How to Structure a Story

How to Structure and Use Paragraphs

Story: “Contrapasso” by Roxane Gay, published Artifice Magazine and Mixed Fruit

In any story, a character begins with infinite possibilities, and the writer’s job is to narrow those possibilities down to a few that the character must choose from. Choosing a theme is one way to narrow the possibilities.

How to Use a Sequence of Events to Create Structure

Novel: The Book of Harold: The Illegitimate Son of God by Owen Egerton, excerpted at Amazon

Put characters in a situation that will be repeated, but each repetition is slightly different. The reader develops an expectation for how a situation will play out. But of course, there is a twist in the final repetition; the sequence goes awry. The success of a story is often determined by how well its sequence goes off the tracks.

How to Scramble the Chronological Order of Events

Novel: Threats by Amelia Gray, excerpted at Newfound

The novel mixes up the order in which information is revealed. Rather than telling us that Franny is dead at the beginning, we’re first shown Franny’s magazines, her height, and the backstory of how she met David. Even her death scene is scrambled. As a result, we’re disoriented. We know we’ve seen this premise before, but it’s so unrecognizable that we’re forced to slow down and pay attention.

How to Structure a Story With Close Description

Story: “The Archived Steve” by Marcus Pactor, published by Timber

Here is the story: Steve is dead, and the narrator is searching through the items left in his apartment. With each discovered item, the narrator begins to piece together the story of Steve’s death.

How to Use Repetition to Write about the Act of Remembering

Novel: In the House Upon the Dirt Between the Lake and the Woods by Matt Bell, excerpted at The Good Men Project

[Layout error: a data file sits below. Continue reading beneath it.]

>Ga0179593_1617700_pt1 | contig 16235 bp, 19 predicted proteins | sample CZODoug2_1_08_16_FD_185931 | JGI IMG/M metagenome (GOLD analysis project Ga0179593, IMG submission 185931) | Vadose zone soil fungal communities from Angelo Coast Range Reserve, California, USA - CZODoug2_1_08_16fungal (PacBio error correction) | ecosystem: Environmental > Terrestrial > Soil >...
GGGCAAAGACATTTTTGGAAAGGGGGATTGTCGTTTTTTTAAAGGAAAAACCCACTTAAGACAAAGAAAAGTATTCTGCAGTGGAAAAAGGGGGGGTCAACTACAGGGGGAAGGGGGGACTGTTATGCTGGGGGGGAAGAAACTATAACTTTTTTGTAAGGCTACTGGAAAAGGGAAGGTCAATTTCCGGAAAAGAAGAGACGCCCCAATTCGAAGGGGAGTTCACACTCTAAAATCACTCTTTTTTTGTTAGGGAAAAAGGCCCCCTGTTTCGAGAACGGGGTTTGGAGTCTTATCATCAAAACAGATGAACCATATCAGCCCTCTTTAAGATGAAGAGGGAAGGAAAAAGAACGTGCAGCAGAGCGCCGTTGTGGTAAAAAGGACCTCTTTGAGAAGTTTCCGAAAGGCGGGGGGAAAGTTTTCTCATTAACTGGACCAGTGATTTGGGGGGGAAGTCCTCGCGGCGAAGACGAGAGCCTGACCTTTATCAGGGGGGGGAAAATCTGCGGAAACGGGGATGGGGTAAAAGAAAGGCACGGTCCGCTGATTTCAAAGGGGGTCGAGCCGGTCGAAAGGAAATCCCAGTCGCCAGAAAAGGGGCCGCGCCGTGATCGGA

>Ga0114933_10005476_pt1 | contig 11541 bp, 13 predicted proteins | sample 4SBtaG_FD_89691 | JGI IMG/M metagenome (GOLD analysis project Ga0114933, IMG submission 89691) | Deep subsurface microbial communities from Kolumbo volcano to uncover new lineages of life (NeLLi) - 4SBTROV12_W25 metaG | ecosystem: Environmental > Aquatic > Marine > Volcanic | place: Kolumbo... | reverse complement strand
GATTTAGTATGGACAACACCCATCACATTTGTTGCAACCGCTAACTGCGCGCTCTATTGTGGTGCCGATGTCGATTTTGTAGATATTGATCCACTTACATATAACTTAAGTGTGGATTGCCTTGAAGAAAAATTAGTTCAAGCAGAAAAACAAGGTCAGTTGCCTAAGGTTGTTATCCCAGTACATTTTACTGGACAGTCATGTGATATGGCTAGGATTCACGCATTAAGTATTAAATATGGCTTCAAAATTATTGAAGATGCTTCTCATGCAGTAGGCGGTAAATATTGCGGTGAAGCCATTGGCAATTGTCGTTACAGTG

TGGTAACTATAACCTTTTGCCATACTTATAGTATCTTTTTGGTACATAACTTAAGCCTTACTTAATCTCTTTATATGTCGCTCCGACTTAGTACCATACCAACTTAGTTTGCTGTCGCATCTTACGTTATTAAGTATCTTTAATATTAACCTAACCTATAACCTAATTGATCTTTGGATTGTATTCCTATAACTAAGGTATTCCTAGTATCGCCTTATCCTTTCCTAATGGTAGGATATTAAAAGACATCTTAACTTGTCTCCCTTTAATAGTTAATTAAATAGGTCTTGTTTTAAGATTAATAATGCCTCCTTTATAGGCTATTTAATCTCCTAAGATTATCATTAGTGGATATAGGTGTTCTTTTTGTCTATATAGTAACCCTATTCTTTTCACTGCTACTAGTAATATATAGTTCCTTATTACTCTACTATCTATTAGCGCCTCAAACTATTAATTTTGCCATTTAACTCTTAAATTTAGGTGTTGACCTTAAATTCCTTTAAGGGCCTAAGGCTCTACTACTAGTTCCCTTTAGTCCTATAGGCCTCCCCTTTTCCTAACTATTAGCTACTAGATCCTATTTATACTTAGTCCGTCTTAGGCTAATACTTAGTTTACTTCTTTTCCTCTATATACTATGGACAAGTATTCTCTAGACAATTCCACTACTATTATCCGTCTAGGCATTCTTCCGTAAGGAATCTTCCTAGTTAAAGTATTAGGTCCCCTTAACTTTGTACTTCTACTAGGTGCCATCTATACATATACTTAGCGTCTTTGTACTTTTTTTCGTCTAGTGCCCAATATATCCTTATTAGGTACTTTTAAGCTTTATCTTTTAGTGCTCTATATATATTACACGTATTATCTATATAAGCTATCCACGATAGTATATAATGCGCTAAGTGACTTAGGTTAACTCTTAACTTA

“As the passage develops, the narrator must not only confront the darkest memories from his marriage but also see them from every angle. He (and through him, the reader) begins to see fully a life that was lived in the rush of real time and initially recalled only in snapshots. That is the beauty of a strategy of repetition: the character or narrator can’t leave until all has been revealed or confronted.”

How to Let the Story Speak for Itself

Essay: “How to Slowly Kill Yourself and Others in America: A Remembrance” by Kiese Laymon, published in Gawker

Kiese Laymon’s essay, “How to Slowly Kill Yourself and Others in America: A Remembrance,” illustrates not only that some stories do not need to be explained but also that some efforts to explain add a layer that can, at times, falsify the story itself. As Laymon writes, “I wish I could get my Yoda on right now and surmise all this shit into a clean sociopolitical pull-quote that shows supreme knowledge and absolute emotional transformation, but I don’t want to lie.”

How to Distinguish Fact from Fiction in an Essay

Book: The Beast: Riding the Rails and Dodging Narcos on the Migrant Trail by Óscar Martínez, published by Verso